He would be oppressed and afflicted, yet would bear it silently. "Like a lamb led to the slaughter and like a sheep silent before her shearers, he did not open his mouth" (Isaiah 53:7, CSB) - for us who are the sheep who have gone astray and gone our own way. We are the wayward, lost sheep, and he would be the sacrificial lamb.

And after generations of waiting, John says, "Look! The Lamb of God!"

In calling him the "Lamb," John evokes these images from Isarel's history.

Where the blood of the lamb was the sign for God to pass over His people's homes and spare their firstborn, the blood of Jesus, shed for us, applied to us, marks us as God's people, spared from the penalty for sin, death. Where a great rescue from bondage followed, we are rescued from the power of sin.

Where the Israelite people had to keep offering sacrifices for their sin, offense after offense, festival after festival, year after year, Jesus is the final sacrifice for sin. He died, once for all time in our place.

In a sense, the animals bore the guilt of the people's sin in their place. Blood had to be shed, and in his grace, God set up the system by which the blood of animals would be shed. But they couldn't really, fully, bear our sin. They couldn't transform our nature, getting deep down, dealing with our heart of stone and sin. Instead, they pointed toward the One who would do that.

We needed one like us. A human. Only because every human ever born of natural means is sinful, it would be nigh impossible for us to find one who could die in our place, for everyone would have to bear their own punishment. And so God came to earth, born as a man, lived a perfect life, and was the unblemished lamb, the perfect one, just as the sacrificial lambs had to be perfect. He bore the sin of everyone who ever lived, once for all time, the final sacrifice.

It's His sacrifice on the altar of the cross that we present before God as we come to Him for salvation. It's His sacrifice that we continually uphold as we grow, as we need to continue to repent of sin that lingers. We cry out, "I am covered by Jesus' blood, saved by Him, and so Lord, forgive! You have cleansed me and made me Yours because Jesus died in my place!"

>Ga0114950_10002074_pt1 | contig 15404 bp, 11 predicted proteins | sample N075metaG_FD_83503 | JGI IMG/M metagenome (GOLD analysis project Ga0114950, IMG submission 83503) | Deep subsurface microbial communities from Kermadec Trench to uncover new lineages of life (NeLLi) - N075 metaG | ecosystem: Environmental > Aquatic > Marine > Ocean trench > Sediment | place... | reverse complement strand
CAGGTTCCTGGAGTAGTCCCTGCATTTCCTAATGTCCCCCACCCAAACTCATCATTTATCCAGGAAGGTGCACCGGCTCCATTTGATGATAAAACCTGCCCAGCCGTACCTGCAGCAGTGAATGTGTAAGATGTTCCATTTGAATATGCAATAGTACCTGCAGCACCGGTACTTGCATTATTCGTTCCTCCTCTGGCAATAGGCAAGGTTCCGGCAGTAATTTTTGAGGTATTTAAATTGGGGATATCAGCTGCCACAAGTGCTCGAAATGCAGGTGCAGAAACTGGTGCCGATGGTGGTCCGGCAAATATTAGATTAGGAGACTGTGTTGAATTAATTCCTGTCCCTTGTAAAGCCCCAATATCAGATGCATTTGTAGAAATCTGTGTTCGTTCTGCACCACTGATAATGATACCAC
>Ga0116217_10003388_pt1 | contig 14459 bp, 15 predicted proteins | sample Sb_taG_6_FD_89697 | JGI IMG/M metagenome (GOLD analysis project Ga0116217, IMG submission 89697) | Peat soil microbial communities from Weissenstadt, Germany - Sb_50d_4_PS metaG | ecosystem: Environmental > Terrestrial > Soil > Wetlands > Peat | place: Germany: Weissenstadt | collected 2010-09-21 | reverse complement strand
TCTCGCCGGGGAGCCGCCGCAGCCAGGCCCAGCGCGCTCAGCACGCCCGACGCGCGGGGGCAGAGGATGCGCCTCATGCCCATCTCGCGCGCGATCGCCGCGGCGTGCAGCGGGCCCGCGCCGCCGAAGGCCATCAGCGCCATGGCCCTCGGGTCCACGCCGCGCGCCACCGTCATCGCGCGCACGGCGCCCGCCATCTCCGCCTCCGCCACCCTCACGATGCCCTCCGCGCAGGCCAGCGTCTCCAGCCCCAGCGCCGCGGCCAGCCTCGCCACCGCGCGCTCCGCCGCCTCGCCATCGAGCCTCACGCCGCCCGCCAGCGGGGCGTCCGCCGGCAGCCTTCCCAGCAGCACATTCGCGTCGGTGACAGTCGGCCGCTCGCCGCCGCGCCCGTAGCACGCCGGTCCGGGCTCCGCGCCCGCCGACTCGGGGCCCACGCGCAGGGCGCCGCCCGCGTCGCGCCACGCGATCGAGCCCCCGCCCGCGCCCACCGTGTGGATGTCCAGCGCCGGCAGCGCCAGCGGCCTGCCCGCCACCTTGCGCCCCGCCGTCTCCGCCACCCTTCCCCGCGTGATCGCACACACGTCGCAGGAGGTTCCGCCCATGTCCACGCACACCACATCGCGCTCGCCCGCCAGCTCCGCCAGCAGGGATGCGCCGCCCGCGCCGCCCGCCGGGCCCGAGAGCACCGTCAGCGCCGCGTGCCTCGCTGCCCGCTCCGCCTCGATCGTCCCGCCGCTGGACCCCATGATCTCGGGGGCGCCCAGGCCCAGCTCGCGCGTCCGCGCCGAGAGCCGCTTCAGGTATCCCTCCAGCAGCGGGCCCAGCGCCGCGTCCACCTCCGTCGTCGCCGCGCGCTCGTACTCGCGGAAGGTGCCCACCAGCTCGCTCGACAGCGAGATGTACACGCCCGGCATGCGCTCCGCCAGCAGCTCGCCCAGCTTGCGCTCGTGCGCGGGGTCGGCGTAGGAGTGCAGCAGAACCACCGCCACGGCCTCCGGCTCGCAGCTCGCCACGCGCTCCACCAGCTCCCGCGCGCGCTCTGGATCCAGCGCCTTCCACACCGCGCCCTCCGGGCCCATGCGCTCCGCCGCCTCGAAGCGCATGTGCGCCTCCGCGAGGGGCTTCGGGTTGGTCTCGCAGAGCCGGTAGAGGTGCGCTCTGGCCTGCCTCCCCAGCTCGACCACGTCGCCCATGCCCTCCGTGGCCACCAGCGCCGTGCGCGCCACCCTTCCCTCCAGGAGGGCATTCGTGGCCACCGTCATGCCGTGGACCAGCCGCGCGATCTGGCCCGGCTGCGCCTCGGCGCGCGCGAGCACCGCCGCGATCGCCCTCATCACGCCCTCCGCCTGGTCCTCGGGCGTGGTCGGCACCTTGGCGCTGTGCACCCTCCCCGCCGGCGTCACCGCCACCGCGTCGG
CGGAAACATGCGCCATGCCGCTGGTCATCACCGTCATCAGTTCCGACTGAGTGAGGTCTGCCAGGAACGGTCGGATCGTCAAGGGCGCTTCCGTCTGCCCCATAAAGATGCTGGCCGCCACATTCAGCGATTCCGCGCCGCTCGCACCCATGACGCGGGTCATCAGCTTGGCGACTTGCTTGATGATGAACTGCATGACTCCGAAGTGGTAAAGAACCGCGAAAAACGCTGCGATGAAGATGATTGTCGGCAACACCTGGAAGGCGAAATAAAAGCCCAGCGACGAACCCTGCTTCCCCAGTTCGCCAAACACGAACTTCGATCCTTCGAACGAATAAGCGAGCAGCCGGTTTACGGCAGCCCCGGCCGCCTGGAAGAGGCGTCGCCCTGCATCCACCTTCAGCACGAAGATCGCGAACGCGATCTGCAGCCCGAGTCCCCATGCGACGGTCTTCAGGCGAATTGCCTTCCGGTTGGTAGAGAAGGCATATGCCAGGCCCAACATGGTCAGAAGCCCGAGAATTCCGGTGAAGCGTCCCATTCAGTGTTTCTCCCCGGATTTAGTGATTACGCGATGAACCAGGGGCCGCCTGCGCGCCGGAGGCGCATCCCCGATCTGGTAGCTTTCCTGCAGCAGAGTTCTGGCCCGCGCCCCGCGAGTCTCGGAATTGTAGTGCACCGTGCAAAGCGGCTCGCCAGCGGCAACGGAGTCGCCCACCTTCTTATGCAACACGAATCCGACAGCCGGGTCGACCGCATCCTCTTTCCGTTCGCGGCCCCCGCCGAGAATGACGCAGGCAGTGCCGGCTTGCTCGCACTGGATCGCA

"For you know that you were redeemed from your empty way of life inherited from your fathers, not with perishable things like silver or gold, but with the precious blood of Christ,av like that of an unblemished and spotless lamb." --1 Peter 1:18-19

Look on Him

John calls us to "Behold! Look! The Lamb of God!"

It's a call to direct our attention and see Him, but not just for a mere moment. It's an invitation to linger, to pay attention. John's whole life was all about paving the way and pointing to Jesus. May we give our whole lives to looking to Him.

To spending time with Him and dwelling on the depths of what He has done and is doing in us. To see the wonders of His love. When John's followers asked where Jesus was saying, Jesus said, "Come and you will see," and they stayed with him that day (John 1:38-39). We are invited to look to Jesus and to spend time with Him, knowing Him, seeing His great salvation. The more we look on Him and the different facets of what He has done for us, and the more we reflect on who we are without Him, sinful and lost, the more we'll be amazed at His great love for us and the more we'll find that a life spent with Him is a life worth living.


      "Worthy is the Lamb who was slain,
        to receive power and wealth and wisdom and might
        and honor and glory and blessing!” --Revelation 5:12

 

 

New Year, New Site

If you're reading this, you'll notice something different. You've found your way here, to the newly redesigned website for our churches. Our old website was showing its age in more ways than one, and so we've redone it in hopes that it will serve us well in the time to come. 

Beyond the visual changes, we've also made things more functionally smooth. Important information is right on the front page - you'll notice the time of the worship services for the upcoming week, as well as a link to a page that has service times for both churches for the next few months. We also hope to have the bulletin available from a link on the front page. We also have a calendar of upcoming events available under the "Get Connected" link. 

The biggest new feature is that we'll now have audio from Sunday Sermons available to listen to right from the website. You can find those at the "Sermons" link. 

Our hope is that this new website will serve you well and be helpful as we seek God together.